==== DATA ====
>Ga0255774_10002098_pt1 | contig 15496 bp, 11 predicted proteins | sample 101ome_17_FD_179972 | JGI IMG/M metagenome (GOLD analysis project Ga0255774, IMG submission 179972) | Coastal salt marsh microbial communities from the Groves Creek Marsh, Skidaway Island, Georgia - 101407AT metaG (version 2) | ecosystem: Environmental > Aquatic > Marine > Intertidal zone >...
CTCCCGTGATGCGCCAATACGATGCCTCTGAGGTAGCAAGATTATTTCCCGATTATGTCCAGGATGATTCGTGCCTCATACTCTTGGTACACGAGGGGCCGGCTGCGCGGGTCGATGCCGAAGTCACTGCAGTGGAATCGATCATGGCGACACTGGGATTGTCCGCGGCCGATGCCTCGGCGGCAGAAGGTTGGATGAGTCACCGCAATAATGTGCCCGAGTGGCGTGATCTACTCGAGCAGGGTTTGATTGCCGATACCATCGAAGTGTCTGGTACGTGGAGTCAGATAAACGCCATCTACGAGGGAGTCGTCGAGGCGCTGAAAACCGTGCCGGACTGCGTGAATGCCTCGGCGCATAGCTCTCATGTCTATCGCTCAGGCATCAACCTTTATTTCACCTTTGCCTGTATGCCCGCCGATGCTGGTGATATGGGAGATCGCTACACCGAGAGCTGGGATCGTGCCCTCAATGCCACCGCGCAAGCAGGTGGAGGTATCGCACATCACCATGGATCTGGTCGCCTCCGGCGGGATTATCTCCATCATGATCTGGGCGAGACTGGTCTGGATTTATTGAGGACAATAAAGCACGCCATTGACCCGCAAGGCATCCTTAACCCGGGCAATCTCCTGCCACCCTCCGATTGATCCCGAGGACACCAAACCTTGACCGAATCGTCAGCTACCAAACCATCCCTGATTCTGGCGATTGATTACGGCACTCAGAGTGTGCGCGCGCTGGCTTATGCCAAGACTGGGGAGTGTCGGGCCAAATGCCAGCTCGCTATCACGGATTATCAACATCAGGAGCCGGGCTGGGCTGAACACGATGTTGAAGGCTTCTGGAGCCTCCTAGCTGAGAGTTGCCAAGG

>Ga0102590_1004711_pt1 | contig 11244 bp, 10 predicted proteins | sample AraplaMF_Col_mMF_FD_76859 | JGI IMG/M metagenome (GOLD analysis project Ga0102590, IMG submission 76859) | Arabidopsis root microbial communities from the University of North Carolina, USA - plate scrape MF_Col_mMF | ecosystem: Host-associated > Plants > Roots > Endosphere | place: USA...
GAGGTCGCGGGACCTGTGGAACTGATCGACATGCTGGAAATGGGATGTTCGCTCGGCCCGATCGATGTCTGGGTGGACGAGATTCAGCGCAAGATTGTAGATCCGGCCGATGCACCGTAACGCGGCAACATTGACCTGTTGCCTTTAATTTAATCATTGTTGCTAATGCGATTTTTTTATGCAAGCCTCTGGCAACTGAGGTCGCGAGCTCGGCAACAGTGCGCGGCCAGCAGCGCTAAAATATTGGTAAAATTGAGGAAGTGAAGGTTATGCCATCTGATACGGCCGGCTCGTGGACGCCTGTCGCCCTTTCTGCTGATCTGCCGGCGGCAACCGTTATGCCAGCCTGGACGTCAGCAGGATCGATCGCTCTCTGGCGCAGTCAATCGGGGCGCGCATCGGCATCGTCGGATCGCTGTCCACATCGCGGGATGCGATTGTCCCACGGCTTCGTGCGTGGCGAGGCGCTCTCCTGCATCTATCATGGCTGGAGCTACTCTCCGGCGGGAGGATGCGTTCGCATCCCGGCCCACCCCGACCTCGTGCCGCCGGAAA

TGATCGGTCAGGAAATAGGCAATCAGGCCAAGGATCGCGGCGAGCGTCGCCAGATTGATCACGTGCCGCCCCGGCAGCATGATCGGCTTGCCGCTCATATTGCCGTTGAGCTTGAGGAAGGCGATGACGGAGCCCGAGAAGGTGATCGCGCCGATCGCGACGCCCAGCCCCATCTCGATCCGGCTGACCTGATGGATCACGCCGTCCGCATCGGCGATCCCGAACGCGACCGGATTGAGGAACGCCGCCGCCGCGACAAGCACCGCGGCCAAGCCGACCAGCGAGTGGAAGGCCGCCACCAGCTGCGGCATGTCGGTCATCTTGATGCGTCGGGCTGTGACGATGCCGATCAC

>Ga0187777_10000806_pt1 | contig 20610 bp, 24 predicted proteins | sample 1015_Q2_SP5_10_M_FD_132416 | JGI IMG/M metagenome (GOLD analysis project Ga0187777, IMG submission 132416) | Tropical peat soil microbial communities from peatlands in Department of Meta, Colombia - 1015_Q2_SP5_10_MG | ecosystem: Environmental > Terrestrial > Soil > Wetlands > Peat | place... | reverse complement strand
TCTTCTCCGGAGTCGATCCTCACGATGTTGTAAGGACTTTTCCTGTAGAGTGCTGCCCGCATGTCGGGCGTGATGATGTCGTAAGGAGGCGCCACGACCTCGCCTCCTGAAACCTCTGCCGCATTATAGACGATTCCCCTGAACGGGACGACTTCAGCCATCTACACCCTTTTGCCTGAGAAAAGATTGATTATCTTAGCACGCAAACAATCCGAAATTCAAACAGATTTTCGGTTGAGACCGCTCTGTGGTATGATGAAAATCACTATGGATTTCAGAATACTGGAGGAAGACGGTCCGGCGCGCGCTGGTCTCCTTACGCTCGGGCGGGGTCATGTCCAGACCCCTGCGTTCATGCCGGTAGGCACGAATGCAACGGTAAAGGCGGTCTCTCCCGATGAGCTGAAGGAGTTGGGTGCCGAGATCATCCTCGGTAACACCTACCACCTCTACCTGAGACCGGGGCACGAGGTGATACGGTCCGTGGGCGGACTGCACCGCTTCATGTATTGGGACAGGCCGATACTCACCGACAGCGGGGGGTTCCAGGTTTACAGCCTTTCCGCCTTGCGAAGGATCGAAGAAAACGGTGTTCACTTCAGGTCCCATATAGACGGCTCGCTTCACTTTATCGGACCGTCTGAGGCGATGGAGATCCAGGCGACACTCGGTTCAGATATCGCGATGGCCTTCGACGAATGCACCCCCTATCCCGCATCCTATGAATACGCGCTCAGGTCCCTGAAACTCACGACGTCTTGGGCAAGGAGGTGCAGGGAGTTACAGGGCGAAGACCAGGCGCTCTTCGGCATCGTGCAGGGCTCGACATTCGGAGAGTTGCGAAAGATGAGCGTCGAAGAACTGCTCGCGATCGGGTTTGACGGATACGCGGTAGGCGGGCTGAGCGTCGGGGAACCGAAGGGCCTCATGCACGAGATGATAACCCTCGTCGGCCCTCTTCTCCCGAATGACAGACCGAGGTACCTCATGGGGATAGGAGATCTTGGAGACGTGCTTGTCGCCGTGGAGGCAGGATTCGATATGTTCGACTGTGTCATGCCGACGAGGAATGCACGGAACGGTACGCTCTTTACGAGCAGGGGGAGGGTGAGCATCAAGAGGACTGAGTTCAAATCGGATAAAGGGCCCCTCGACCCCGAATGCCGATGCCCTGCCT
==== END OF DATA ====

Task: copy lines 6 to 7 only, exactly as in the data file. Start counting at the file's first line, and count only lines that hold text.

>Ga0187777_10000806_pt1 | contig 20610 bp, 24 predicted proteins | sample 1015_Q2_SP5_10_M_FD_132416 | JGI IMG/M metagenome (GOLD analysis project Ga0187777, IMG submission 132416) | Tropical peat soil microbial communities from peatlands in Department of Meta, Colombia - 1015_Q2_SP5_10_MG | ecosystem: Environmental > Terrestrial > Soil > Wetlands > Peat | place... | reverse complement strand
TCTTCTCCGGAGTCGATCCTCACGATGTTGTAAGGACTTTTCCTGTAGAGTGCTGCCCGCATGTCGGGCGTGATGATGTCGTAAGGAGGCGCCACGACCTCGCCTCCTGAAACCTCTGCCGCATTATAGACGATTCCCCTGAACGGGACGACTTCAGCCATCTACACCCTTTTGCCTGAGAAAAGATTGATTATCTTAGCACGCAAACAATCCGAAATTCAAACAGATTTTCGGTTGAGACCGCTCTGTGGTATGATGAAAATCACTATGGATTTCAGAATACTGGAGGAAGACGGTCCGGCGCGCGCTGGTCTCCTTACGCTCGGGCGGGGTCATGTCCAGACCCCTGCGTTCATGCCGGTAGGCACGAATGCAACGGTAAAGGCGGTCTCTCCCGATGAGCTGAAGGAGTTGGGTGCCGAGATCATCCTCGGTAACACCTACCACCTCTACCTGAGACCGGGGCACGAGGTGATACGGTCCGTGGGCGGACTGCACCGCTTCATGTATTGGGACAGGCCGATACTCACCGACAGCGGGGGGTTCCAGGTTTACAGCCTTTCCGCCTTGCGAAGGATCGAAGAAAACGGTGTTCACTTCAGGTCCCATATAGACGGCTCGCTTCACTTTATCGGACCGTCTGAGGCGATGGAGATCCAGGCGACACTCGGTTCAGATATCGCGATGGCCTTCGACGAATGCACCCCCTATCCCGCATCCTATGAATACGCGCTCAGGTCCCTGAAACTCACGACGTCTTGGGCAAGGAGGTGCAGGGAGTTACAGGGCGAAGACCAGGCGCTCTTCGGCATCGTGCAGGGCTCGACATTCGGAGAGTTGCGAAAGATGAGCGTCGAAGAACTGCTCGCGATCGGGTTTGACGGATACGCGGTAGGCGGGCTGAGCGTCGGGGAACCGAAGGGCCTCATGCACGAGATGATAACCCTCGTCGGCCCTCTTCTCCCGAATGACAGACCGAGGTACCTCATGGGGATAGGAGATCTTGGAGACGTGCTTGTCGCCGTGGAGGCAGGATTCGATATGTTCGACTGTGTCATGCCGACGAGGAATGCACGGAACGGTACGCTCTTTACGAGCAGGGGGAGGGTGAGCATCAAGAGGACTGAGTTCAAATCGGATAAAGGGCCCCTCGACCCCGAATGCCGATGCCCTGCCT